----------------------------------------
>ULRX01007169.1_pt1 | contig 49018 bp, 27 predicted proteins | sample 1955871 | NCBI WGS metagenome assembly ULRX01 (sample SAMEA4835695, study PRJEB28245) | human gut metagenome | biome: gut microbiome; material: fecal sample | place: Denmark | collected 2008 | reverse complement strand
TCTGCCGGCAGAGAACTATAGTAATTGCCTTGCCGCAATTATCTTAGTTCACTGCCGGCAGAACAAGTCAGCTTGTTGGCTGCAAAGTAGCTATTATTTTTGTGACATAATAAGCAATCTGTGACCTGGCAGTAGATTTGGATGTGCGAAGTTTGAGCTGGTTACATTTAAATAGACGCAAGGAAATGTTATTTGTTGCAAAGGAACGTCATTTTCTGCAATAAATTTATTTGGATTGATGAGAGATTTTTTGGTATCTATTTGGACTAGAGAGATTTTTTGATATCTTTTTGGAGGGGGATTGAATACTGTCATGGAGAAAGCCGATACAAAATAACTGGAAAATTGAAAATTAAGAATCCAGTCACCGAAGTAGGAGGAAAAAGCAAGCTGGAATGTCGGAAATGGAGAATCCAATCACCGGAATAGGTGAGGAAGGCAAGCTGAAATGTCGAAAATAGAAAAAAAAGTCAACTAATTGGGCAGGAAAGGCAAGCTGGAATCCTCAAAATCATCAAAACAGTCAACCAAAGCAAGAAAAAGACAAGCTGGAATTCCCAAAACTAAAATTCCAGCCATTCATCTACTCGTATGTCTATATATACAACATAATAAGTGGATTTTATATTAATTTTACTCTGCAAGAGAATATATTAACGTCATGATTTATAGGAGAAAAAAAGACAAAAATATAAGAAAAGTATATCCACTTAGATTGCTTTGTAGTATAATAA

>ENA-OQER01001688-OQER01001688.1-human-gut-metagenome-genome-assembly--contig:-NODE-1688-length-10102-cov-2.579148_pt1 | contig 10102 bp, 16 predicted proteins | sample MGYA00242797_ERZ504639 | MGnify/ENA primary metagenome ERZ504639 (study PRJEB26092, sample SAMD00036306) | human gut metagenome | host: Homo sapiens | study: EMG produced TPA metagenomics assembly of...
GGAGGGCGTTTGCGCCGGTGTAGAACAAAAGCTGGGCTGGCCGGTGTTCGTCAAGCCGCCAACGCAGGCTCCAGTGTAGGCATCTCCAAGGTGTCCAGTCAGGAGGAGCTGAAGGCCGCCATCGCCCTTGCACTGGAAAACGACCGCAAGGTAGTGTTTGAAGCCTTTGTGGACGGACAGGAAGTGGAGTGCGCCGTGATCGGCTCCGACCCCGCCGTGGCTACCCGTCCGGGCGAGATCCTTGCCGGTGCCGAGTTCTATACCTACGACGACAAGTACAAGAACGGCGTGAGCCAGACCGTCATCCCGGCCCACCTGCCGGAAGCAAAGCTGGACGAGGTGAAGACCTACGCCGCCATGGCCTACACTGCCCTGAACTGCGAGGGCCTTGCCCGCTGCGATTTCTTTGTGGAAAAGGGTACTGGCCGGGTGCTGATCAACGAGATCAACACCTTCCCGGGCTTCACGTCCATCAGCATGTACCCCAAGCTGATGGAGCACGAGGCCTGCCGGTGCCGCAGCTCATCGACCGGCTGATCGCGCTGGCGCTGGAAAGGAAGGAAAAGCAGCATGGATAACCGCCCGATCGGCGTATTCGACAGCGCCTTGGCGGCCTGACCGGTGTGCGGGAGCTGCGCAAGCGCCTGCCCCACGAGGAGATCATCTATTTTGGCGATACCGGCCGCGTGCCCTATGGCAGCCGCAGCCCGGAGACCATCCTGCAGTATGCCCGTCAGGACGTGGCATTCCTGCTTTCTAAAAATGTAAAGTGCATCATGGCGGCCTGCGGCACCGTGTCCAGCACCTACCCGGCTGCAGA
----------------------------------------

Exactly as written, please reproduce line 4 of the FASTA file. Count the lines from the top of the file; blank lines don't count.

GGAGGGCGTTTGCGCCGGTGTAGAACAAAAGCTGGGCTGGCCGGTGTTCGTCAAGCCGCCAACGCAGGCTCCAGTGTAGGCATCTCCAAGGTGTCCAGTCAGGAGGAGCTGAAGGCCGCCATCGCCCTTGCACTGGAAAACGACCGCAAGGTAGTGTTTGAAGCCTTTGTGGACGGACAGGAAGTGGAGTGCGCCGTGATCGGCTCCGACCCCGCCGTGGCTACCCGTCCGGGCGAGATCCTTGCCGGTGCCGAGTTCTATACCTACGACGACAAGTACAAGAACGGCGTGAGCCAGACCGTCATCCCGGCCCACCTGCCGGAAGCAAAGCTGGACGAGGTGAAGACCTACGCCGCCATGGCCTACACTGCCCTGAACTGCGAGGGCCTTGCCCGCTGCGATTTCTTTGTGGAAAAGGGTACTGGCCGGGTGCTGATCAACGAGATCAACACCTTCCCGGGCTTCACGTCCATCAGCATGTACCCCAAGCTGATGGAGCACGAGGCCTGCCGGTGCCGCAGCTCATCGACCGGCTGATCGCGCTGGCGCTGGAAAGGAAGGAAAAGCAGCATGGATAACCGCCCGATCGGCGTATTCGACAGCGCCTTGGCGGCCTGACCGGTGTGCGGGAGCTGCGCAAGCGCCTGCCCCACGAGGAGATCATCTATTTTGGCGATACCGGCCGCGTGCCCTATGGCAGCCGCAGCCCGGAGACCATCCTGCAGTATGCCCGTCAGGACGTGGCATTCCTGCTTTCTAAAAATGTAAAGTGCATCATGGCGGCCTGCGGCACCGTGTCCAGCACCTACCCGGCTGCAGA